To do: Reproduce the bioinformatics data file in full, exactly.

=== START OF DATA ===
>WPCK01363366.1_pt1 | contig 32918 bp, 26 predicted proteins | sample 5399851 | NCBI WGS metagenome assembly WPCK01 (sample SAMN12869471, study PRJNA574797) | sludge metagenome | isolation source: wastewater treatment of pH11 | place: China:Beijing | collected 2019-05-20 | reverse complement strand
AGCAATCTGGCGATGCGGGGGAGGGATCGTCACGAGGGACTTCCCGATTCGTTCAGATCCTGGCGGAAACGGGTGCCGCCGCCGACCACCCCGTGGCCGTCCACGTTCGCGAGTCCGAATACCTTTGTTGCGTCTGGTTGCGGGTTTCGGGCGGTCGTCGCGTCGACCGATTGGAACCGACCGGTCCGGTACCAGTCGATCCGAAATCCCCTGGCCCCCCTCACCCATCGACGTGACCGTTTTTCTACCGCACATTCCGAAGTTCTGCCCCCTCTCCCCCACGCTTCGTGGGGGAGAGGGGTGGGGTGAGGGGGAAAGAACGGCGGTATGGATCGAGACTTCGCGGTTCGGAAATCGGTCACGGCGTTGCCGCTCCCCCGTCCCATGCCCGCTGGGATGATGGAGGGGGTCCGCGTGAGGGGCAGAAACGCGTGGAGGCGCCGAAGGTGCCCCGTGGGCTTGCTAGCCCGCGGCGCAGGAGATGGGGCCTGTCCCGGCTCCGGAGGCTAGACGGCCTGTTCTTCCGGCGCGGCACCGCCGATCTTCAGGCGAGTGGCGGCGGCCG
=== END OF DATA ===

>WPCK01363366.1_pt1 | contig 32918 bp, 26 predicted proteins | sample 5399851 | NCBI WGS metagenome assembly WPCK01 (sample SAMN12869471, study PRJNA574797) | sludge metagenome | isolation source: wastewater treatment of pH11 | place: China:Beijing | collected 2019-05-20 | reverse complement strand
AGCAATCTGGCGATGCGGGGGAGGGATCGTCACGAGGGACTTCCCGATTCGTTCAGATCCTGGCGGAAACGGGTGCCGCCGCCGACCACCCCGTGGCCGTCCACGTTCGCGAGTCCGAATACCTTTGTTGCGTCTGGTTGCGGGTTTCGGGCGGTCGTCGCGTCGACCGATTGGAACCGACCGGTCCGGTACCAGTCGATCCGAAATCCCCTGGCCCCCCTCACCCATCGACGTGACCGTTTTTCTACCGCACATTCCGAAGTTCTGCCCCCTCTCCCCCACGCTTCGTGGGGGAGAGGGGTGGGGTGAGGGGGAAAGAACGGCGGTATGGATCGAGACTTCGCGGTTCGGAAATCGGTCACGGCGTTGCCGCTCCCCCGTCCCATGCCCGCTGGGATGATGGAGGGGGTCCGCGTGAGGGGCAGAAACGCGTGGAGGCGCCGAAGGTGCCCCGTGGGCTTGCTAGCCCGCGGCGCAGGAGATGGGGCCTGTCCCGGCTCCGGAGGCTAGACGGCCTGTTCTTCCGGCGCGGCACCGCCGATCTTCAGGCGAGTGGCGGCGGCCG